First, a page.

Archives for May 2015

Self-Care: Hurrying up is slowing you down

(I’m participating in Laura Lynn Brown’s Self-Care summer blogging project at Please read her post here.)


Today one of my boot camp friends (the exercise class—not the military) showed up at yoga. At the end of class, I asked her how she liked it.

“I have trouble slowing down,” she said, sweat dripping from her face, because Tuesday yoga is only slow at the beginning and the end. The rest of class we kick butt.

When I went to my first yoga class about a year and a half ago, I cried at the end when we settled into the corpse pose. It was the first time in months my mind had stilled. I’d managed to spend the entire hour focusing on the pose or the flow or on the music instead of the increasingly chaotic situation I was living through.

For those first nine months of yoga, I’d leave class only to have an urgent text message on my phone: “Call immediately.” And I did. I had to. Back then the only two hours of peace I had the entire week were my two hours at yoga. Even in church my thoughts were distracted.

Life has calmed since then. There was a hurry I had to live through, and there was no way around it. In an emergency you don’t get time to ponder. You act quickly to save lives.

That’s not the “hurry” most people are talking about. They are talking about the kind associated with the four-letter word “busy.” And yes, we all are.

But now when I need to move quickly from thing to thing to thing, it’s more like the fast flow at Tuesday yoga: plank, child’s pose, scoop, cobra, down dog, repeat. Do it. Do it well. Leave it all on the mat. Then, rest. Rest well.

When the time comes that I need to hurry, I know I can. Thankfully, I no longer live in that zone all the time. But sometimes something happens—maybe my phone rings in a particular way at a particular time, and zoom. I’m gone, baby, gone. Counting the hours till yoga.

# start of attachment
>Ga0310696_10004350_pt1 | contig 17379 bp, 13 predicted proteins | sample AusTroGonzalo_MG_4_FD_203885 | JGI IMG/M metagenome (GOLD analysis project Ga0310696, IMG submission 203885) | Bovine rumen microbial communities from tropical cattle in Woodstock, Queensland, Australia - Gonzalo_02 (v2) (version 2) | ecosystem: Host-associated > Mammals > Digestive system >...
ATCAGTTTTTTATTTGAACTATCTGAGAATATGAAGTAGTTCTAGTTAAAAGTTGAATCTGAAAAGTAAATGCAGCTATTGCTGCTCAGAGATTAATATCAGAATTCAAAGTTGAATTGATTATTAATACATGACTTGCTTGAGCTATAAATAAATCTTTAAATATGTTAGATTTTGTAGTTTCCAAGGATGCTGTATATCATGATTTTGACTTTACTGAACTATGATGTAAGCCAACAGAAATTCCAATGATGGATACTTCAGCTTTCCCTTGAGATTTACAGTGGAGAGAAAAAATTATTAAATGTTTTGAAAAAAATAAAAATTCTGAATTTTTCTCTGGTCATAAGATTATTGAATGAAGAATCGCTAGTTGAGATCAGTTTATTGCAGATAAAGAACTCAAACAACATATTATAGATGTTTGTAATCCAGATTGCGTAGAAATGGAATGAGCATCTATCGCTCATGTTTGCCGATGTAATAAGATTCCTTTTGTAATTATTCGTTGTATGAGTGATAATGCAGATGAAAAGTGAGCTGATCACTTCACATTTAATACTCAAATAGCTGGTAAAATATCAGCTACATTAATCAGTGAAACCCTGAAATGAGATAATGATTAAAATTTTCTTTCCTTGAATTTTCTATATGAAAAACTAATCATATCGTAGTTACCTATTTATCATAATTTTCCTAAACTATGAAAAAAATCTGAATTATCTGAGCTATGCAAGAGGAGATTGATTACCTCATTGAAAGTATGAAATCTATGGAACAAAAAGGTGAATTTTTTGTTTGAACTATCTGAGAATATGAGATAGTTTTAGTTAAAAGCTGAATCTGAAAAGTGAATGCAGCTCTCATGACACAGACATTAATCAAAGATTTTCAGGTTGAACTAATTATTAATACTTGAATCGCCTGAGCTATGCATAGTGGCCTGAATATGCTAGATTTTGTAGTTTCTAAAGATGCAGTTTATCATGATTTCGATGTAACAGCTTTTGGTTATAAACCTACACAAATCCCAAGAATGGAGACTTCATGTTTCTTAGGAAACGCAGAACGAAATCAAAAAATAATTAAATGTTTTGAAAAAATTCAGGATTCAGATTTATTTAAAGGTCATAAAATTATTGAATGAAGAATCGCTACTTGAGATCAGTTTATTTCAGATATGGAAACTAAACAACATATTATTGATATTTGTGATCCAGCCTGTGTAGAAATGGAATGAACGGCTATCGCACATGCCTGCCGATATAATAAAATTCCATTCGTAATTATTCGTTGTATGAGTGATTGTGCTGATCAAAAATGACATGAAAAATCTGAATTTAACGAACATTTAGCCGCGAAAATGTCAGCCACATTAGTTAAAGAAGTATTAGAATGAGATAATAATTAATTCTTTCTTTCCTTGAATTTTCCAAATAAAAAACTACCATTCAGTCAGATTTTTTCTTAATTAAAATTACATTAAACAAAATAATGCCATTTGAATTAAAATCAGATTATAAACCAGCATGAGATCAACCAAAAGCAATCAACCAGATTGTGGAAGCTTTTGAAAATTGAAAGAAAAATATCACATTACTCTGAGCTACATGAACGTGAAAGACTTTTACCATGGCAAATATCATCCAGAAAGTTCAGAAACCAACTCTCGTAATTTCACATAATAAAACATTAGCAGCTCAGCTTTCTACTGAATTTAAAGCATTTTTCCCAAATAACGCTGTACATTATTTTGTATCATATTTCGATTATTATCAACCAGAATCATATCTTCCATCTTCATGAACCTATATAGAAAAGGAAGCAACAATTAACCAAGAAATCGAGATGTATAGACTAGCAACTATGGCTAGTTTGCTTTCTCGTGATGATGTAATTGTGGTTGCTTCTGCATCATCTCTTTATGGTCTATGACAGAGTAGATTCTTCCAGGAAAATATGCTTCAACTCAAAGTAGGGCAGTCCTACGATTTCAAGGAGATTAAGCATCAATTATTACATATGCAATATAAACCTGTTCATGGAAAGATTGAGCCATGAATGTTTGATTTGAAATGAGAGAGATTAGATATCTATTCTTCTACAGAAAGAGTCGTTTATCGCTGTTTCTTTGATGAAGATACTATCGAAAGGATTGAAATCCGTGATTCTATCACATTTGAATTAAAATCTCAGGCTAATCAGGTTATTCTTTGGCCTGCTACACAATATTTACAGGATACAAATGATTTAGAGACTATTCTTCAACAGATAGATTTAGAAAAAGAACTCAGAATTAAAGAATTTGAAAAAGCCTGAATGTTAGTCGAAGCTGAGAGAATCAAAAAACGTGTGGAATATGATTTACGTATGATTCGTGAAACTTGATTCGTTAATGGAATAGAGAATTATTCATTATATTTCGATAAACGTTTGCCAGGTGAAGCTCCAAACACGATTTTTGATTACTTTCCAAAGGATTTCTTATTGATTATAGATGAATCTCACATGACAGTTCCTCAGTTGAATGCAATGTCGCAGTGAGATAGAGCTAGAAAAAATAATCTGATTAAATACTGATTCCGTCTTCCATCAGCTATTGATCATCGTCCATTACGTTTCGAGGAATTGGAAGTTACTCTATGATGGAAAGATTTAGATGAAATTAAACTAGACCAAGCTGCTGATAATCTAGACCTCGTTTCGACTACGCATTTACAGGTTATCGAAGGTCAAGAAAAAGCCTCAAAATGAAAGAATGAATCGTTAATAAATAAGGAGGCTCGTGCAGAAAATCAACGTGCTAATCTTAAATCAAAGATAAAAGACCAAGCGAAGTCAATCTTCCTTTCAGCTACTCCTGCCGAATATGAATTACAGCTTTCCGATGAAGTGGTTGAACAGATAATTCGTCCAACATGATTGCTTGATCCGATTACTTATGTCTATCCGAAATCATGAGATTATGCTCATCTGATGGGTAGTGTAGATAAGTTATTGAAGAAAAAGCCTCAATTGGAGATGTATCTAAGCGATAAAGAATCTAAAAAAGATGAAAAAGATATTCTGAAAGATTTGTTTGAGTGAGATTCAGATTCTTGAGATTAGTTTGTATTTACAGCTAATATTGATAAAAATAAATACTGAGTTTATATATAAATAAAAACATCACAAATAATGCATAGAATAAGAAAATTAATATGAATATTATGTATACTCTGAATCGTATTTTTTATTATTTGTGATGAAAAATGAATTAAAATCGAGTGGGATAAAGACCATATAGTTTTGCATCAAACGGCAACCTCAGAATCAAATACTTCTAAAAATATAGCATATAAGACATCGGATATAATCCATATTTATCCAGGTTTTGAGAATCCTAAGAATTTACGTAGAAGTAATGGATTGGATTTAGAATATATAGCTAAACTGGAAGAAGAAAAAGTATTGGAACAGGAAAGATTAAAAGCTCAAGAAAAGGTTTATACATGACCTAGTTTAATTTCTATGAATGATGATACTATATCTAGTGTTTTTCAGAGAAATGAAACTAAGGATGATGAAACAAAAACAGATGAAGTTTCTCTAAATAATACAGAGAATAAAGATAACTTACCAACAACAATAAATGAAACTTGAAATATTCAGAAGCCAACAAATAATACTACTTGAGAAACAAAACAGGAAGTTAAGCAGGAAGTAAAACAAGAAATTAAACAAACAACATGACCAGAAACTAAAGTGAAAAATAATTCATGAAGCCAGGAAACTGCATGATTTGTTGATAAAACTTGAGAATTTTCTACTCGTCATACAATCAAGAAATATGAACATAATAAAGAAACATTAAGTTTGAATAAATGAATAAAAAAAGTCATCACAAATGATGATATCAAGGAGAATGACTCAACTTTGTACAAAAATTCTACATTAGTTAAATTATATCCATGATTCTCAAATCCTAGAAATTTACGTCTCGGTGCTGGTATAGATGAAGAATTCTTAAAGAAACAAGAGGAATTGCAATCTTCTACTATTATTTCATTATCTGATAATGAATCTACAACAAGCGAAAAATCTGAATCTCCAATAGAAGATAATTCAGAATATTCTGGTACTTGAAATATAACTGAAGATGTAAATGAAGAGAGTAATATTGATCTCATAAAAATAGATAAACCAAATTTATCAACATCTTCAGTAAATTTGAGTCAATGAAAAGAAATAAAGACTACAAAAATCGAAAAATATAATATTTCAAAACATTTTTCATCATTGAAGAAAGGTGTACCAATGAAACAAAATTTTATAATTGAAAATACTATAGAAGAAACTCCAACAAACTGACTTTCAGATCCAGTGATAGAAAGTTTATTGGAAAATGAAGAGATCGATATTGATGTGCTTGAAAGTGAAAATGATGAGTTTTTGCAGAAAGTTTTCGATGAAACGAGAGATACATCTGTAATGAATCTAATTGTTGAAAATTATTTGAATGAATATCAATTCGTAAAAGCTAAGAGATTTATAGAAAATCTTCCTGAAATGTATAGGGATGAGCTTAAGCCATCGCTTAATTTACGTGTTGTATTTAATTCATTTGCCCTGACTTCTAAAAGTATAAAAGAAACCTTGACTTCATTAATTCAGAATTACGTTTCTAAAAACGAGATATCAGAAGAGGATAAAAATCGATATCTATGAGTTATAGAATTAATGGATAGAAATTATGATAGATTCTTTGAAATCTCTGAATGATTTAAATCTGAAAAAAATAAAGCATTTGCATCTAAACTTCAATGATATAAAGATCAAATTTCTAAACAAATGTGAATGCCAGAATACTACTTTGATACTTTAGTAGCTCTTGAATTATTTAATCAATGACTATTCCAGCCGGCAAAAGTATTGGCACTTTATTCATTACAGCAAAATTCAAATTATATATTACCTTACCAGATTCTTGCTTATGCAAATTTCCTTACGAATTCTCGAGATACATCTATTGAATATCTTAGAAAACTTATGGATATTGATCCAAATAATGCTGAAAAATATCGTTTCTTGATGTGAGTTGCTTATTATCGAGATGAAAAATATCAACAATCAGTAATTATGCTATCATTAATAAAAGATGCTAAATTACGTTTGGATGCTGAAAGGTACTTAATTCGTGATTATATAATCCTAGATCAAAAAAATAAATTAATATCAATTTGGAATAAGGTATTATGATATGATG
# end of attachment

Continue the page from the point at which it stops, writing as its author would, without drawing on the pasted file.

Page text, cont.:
Self-Care: Assess your situation

(This is a blogging project with

Well, my situation, huh? Hmmm.

My situation began about seven years ago. It kicked into crisis mode two years ago. Now the dust has mostly settled.  Nothing is the same.

I suspect it never will be.

Some things are better. Some are worse. It’s like trying to get back to life before the tornado, the hurricane, the earthquake, the fire. It’s simply not possible to put it back together the way it was.

For a long time I think the only reasons I got up in the morning were because 1) I hadn’t really slept anyway, and 2) my dogs needed walked. But get up I did, and work I did, and little by little I found other reasons to stay awake.

Folks, my reasons were not big reasons. I’m sure I’m supposed to say, For my husband! For my children! Some days my answer was as simple as, For the rain!

Today my sweet husband aired up my bicycle and loaded it into his truck, and I drove to my favorite road, Old Center Point, for a ride. A lot can change in two weeks. I wanted to see what those 30 miles looked like with rain.